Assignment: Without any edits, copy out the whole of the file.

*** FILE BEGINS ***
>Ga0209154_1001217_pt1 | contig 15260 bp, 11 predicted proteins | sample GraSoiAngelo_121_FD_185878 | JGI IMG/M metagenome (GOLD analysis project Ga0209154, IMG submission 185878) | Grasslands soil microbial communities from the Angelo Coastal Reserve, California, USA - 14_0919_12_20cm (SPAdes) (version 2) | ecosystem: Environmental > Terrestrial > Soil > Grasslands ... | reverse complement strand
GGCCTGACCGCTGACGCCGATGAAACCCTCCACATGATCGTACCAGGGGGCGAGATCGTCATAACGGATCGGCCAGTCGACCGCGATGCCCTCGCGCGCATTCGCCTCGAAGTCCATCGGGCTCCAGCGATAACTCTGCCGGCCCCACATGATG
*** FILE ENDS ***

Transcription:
>Ga0209154_1001217_pt1 | contig 15260 bp, 11 predicted proteins | sample GraSoiAngelo_121_FD_185878 | JGI IMG/M metagenome (GOLD analysis project Ga0209154, IMG submission 185878) | Grasslands soil microbial communities from the Angelo Coastal Reserve, California, USA - 14_0919_12_20cm (SPAdes) (version 2) | ecosystem: Environmental > Terrestrial > Soil > Grasslands ... | reverse complement strand
GGCCTGACCGCTGACGCCGATGAAACCCTCCACATGATCGTACCAGGGGGCGAGATCGTCATAACGGATCGGCCAGTCGACCGCGATGCCCTCGCGCGCATTCGCCTCGAAGTCCATCGGGCTCCAGCGATAACTCTGCCGGCCCCACATGATG